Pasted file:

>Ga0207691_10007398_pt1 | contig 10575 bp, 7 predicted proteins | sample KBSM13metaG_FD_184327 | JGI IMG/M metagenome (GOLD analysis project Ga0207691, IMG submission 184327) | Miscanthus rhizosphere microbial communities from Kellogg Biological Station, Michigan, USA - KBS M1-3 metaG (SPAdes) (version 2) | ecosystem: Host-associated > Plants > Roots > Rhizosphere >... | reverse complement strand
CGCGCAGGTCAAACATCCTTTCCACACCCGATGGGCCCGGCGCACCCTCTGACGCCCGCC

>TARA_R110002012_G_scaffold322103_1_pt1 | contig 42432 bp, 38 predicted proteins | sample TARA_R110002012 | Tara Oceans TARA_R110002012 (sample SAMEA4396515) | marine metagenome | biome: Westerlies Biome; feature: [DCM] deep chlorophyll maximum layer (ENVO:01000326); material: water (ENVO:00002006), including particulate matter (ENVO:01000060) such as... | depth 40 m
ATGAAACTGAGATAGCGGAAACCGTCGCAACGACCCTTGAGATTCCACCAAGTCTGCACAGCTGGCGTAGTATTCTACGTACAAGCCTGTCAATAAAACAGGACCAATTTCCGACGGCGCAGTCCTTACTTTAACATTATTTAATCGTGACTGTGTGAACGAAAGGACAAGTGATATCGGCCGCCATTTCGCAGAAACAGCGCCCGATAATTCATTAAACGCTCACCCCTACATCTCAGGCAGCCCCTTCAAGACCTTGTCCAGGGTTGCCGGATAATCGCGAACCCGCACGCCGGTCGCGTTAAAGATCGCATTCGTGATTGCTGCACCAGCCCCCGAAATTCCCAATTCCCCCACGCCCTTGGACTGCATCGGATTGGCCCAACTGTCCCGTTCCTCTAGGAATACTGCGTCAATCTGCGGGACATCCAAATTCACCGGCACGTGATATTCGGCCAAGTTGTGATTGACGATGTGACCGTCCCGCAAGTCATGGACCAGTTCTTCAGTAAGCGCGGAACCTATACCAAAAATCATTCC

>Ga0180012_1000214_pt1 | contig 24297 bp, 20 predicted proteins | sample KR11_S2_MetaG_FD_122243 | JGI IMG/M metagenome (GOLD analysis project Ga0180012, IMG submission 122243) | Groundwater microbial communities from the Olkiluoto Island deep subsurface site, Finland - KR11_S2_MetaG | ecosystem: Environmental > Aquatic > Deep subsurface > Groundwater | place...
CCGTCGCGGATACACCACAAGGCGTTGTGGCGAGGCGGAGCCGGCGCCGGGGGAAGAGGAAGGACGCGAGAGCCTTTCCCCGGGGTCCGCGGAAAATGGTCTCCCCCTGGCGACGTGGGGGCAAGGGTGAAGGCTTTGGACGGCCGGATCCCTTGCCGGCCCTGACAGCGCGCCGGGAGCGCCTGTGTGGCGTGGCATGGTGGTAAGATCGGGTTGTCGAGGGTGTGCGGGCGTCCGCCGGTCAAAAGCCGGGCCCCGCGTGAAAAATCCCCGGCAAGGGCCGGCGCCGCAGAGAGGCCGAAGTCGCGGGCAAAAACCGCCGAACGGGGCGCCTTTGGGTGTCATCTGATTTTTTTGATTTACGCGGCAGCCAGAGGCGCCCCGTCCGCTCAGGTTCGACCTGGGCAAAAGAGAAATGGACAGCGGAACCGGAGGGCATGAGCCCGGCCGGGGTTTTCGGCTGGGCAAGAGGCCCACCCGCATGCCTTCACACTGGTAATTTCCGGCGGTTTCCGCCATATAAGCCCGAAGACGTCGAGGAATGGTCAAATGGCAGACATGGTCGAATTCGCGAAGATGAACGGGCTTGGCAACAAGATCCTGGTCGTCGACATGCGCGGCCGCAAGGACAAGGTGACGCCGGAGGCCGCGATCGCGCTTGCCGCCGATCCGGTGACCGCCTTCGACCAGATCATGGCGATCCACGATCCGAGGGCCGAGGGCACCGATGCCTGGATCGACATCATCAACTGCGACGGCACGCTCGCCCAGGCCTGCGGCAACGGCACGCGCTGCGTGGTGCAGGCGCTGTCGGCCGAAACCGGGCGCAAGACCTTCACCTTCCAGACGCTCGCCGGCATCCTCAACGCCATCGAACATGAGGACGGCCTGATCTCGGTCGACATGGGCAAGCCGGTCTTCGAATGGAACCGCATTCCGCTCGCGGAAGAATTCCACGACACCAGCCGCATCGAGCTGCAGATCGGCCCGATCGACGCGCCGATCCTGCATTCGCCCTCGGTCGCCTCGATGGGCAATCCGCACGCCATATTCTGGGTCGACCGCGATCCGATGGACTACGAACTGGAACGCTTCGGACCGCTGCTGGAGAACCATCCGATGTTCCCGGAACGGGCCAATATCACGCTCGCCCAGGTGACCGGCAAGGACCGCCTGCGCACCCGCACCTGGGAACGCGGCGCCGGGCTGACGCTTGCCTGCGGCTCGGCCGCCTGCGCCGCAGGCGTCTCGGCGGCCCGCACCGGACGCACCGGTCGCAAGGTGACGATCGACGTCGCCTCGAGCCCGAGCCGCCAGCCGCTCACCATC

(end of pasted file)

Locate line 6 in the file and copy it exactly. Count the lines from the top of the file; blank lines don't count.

CCGTCGCGGATACACCACAAGGCGTTGTGGCGAGGCGGAGCCGGCGCCGGGGGAAGAGGAAGGACGCGAGAGCCTTTCCCCGGGGTCCGCGGAAAATGGTCTCCCCCTGGCGACGTGGGGGCAAGGGTGAAGGCTTTGGACGGCCGGATCCCTTGCCGGCCCTGACAGCGCGCCGGGAGCGCCTGTGTGGCGTGGCATGGTGGTAAGATCGGGTTGTCGAGGGTGTGCGGGCGTCCGCCGGTCAAAAGCCGGGCCCCGCGTGAAAAATCCCCGGCAAGGGCCGGCGCCGCAGAGAGGCCGAAGTCGCGGGCAAAAACCGCCGAACGGGGCGCCTTTGGGTGTCATCTGATTTTTTTGATTTACGCGGCAGCCAGAGGCGCCCCGTCCGCTCAGGTTCGACCTGGGCAAAAGAGAAATGGACAGCGGAACCGGAGGGCATGAGCCCGGCCGGGGTTTTCGGCTGGGCAAGAGGCCCACCCGCATGCCTTCACACTGGTAATTTCCGGCGGTTTCCGCCATATAAGCCCGAAGACGTCGAGGAATGGTCAAATGGCAGACATGGTCGAATTCGCGAAGATGAACGGGCTTGGCAACAAGATCCTGGTCGTCGACATGCGCGGCCGCAAGGACAAGGTGACGCCGGAGGCCGCGATCGCGCTTGCCGCCGATCCGGTGACCGCCTTCGACCAGATCATGGCGATCCACGATCCGAGGGCCGAGGGCACCGATGCCTGGATCGACATCATCAACTGCGACGGCACGCTCGCCCAGGCCTGCGGCAACGGCACGCGCTGCGTGGTGCAGGCGCTGTCGGCCGAAACCGGGCGCAAGACCTTCACCTTCCAGACGCTCGCCGGCATCCTCAACGCCATCGAACATGAGGACGGCCTGATCTCGGTCGACATGGGCAAGCCGGTCTTCGAATGGAACCGCATTCCGCTCGCGGAAGAATTCCACGACACCAGCCGCATCGAGCTGCAGATCGGCCCGATCGACGCGCCGATCCTGCATTCGCCCTCGGTCGCCTCGATGGGCAATCCGCACGCCATATTCTGGGTCGACCGCGATCCGATGGACTACGAACTGGAACGCTTCGGACCGCTGCTGGAGAACCATCCGATGTTCCCGGAACGGGCCAATATCACGCTCGCCCAGGTGACCGGCAAGGACCGCCTGCGCACCCGCACCTGGGAACGCGGCGCCGGGCTGACGCTTGCCTGCGGCTCGGCCGCCTGCGCCGCAGGCGTCTCGGCGGCCCGCACCGGACGCACCGGTCGCAAGGTGACGATCGACGTCGCCTCGAGCCCGAGCCGCCAGCCGCTCACCATC